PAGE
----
From the two horse buddy system of young colts in a bachelor herd to a full fledged and functioning family herd, the emotional connection between them is the tie that binds. Hierarchical structure has a physical element to be sure, but the true order is set by the degree of emotional intelligence of its members. Emotional intelligence is in part a measure of the individual ability to communicate themselves with controlled expressions. Which itself is determined, as I discovered the further I went down the rabbit hole, within the efficiency of the sensory system. The capacity to adapt and assimilate is an extension of interpreting, processing and responding. The herd members who do this with efficiency have a higher standing than those who do not, in isolation the less "sensory sound" are vulnerable and exposed, but within the herd structure they are provided emotional camouflage. In the natural world of predator and prey, the providing of emotional camouflage lends itself to herd sustainability.
When we translate this to our domestic world we have to remain mindful that as we isolate the individual we are exposing vulnerabilities as much as we are isolating inherent strengths. When we do this we risk kicking in predator/prey styled responses to triggers and stimulus and it is our responsibility to understand this and provide the emotional camouflage the horse depends upon. Without emotional succor it is folly to expect a horse to optimize and sustain physical talent or realize harmony and contentment that is the "happiness" we all want for our horses. Emotional vulnerability is not itself a sign of weakness, rather from a coaching and training standpoint it is an opportunity to nurture and enrich, to provide the required emotional camouflage that improves the horses sensory efficiency and completes the sequence that leads to sensory soundness.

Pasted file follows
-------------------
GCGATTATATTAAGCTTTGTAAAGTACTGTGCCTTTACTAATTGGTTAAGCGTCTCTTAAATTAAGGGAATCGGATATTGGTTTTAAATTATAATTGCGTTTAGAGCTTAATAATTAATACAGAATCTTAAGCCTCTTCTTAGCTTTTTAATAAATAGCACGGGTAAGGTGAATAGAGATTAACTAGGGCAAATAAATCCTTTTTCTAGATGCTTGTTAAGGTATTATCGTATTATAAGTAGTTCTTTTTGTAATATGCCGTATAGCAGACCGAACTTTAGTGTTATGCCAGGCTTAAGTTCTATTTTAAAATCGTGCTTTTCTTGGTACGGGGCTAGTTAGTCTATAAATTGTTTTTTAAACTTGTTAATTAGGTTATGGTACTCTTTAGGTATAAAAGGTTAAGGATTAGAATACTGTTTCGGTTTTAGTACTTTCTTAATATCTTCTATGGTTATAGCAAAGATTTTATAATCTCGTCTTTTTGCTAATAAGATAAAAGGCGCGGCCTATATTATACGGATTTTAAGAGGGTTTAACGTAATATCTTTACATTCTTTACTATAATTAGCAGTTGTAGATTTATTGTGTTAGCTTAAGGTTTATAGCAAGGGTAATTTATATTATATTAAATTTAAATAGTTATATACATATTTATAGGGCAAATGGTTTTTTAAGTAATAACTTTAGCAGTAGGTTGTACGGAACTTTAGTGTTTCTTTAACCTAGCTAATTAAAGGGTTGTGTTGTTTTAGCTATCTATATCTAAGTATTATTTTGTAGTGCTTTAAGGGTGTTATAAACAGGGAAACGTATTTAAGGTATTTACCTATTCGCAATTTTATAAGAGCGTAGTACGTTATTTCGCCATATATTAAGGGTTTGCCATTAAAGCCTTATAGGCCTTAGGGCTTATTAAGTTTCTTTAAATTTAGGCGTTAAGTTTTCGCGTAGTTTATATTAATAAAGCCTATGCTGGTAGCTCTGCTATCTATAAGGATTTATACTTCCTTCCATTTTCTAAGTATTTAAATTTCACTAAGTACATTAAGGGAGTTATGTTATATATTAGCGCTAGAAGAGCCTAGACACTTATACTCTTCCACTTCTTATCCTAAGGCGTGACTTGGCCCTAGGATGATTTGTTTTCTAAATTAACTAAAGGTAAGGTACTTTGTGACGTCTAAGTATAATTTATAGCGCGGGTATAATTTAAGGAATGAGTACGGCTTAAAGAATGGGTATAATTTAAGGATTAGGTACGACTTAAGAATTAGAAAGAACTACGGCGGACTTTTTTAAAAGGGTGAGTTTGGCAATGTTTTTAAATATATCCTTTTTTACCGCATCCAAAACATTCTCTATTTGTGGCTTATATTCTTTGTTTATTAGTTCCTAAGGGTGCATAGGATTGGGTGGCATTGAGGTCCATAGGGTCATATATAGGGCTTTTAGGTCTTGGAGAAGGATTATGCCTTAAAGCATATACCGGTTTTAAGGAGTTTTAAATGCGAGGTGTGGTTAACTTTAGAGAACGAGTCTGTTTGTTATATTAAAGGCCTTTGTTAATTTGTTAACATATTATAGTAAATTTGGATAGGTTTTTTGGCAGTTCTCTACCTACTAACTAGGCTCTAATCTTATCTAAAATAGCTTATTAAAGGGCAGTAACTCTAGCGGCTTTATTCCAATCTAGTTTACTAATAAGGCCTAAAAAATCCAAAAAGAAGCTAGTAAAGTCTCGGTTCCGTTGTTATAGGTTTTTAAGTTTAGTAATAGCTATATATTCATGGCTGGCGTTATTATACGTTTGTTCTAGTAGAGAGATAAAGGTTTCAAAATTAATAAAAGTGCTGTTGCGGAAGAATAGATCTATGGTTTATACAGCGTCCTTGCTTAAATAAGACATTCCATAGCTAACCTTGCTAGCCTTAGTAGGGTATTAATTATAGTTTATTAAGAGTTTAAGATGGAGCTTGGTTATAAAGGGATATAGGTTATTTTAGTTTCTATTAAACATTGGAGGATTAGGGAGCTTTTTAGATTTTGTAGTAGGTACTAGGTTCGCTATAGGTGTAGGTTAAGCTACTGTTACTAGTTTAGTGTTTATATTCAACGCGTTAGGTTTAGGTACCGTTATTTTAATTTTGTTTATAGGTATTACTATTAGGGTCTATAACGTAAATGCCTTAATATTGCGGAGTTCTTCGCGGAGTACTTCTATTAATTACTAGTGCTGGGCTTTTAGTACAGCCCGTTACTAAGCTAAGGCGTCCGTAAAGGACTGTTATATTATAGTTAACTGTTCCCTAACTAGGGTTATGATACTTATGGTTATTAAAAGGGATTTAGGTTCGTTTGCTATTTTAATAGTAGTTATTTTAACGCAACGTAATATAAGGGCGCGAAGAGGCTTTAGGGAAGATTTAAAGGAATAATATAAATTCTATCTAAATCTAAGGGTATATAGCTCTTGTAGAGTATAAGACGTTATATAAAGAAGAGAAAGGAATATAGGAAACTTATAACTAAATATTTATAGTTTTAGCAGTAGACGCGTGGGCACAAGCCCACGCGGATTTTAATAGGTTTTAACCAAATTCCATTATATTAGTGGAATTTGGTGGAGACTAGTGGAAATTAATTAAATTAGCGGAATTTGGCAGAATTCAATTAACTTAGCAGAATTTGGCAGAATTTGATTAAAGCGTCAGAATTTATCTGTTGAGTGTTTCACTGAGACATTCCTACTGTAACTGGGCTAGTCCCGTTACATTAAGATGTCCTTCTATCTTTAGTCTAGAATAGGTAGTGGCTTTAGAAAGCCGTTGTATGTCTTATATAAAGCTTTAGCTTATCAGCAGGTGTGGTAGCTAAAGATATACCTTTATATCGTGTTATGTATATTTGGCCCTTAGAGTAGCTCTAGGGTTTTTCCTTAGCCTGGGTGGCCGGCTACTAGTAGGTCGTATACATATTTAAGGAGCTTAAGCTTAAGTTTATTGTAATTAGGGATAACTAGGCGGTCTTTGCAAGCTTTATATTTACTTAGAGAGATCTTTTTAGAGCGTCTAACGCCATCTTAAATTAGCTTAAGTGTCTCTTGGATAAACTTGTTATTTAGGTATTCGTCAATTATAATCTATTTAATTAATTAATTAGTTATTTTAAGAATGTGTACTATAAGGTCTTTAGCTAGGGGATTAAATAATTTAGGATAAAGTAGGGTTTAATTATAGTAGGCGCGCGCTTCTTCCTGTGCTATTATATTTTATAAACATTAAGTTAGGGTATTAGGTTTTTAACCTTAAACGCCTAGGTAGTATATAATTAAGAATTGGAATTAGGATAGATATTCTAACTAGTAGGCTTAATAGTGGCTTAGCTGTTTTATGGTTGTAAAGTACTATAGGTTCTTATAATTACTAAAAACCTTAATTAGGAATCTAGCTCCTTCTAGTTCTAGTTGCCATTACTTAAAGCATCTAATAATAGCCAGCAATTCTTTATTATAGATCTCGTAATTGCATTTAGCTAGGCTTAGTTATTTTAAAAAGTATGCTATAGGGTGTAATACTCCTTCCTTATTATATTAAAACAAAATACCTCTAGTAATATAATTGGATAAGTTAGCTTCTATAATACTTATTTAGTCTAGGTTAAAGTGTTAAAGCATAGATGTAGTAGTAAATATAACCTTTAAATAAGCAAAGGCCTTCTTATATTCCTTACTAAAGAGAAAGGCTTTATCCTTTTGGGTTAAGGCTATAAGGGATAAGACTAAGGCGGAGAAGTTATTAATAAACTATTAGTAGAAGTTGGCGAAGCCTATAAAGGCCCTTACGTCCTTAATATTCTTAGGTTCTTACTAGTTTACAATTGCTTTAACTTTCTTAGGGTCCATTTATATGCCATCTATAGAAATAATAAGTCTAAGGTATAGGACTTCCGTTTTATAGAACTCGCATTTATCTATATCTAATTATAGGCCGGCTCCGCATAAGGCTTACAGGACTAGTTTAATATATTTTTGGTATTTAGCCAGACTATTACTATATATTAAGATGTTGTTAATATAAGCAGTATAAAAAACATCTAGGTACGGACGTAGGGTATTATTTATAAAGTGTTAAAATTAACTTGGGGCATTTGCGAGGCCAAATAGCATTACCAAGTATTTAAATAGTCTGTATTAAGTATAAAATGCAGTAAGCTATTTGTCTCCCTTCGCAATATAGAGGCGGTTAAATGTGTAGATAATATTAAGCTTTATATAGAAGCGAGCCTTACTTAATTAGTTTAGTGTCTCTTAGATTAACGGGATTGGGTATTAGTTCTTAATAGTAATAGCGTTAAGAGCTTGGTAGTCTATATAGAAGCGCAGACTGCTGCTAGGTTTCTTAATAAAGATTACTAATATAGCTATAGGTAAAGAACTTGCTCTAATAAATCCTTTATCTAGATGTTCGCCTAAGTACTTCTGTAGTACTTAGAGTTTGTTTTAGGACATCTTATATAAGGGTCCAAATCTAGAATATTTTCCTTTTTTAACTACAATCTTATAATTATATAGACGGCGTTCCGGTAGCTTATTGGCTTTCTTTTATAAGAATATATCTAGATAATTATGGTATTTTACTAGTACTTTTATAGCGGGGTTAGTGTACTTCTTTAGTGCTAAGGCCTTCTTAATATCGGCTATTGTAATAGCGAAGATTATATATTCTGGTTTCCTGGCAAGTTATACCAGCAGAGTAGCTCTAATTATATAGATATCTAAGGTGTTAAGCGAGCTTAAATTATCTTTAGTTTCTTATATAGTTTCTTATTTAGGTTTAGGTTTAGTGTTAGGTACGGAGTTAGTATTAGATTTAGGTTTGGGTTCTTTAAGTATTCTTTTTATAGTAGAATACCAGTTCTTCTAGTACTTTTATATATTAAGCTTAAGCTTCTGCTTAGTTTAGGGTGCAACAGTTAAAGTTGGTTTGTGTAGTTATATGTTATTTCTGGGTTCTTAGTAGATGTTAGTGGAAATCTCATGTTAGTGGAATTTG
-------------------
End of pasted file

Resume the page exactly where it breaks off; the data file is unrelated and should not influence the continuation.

The emotional inflection attached to physical action communicates a great deal to those with more vulnerabilities than those with less. Being mindful that how information is presented affects how it is received matters, responding aggressively to what appears to be responses laced with aggression only instigates a predator v/s prey instinct. That's not a battle you're going to win. The quality of your relationship with your horse is found in the depth of your ability to communicate your intentions with emotion, and to absorb theirs with softness of expression.
Thank you for stopping by! I always appreciate your time and this blog section, still new for me, is a space for me to drop in some thoughts, often as an extension of larger writing projects. The above bit is itself an extension of a key and in depth segment I just finished writing for Lesson One of the Sensory Soundness and Mapping Course. At this time, I am 2/3 the way finished writing the first lesson, and I'm quite excited by how it's all coming together. My intention is not to offer you a "Course" about horses but rather to take you on a journey of discovery. I want you to have an experience, immersed within the mind of the horse as I share with you the things I have discovered in the best way I know how.
~ Your Friend, Kerry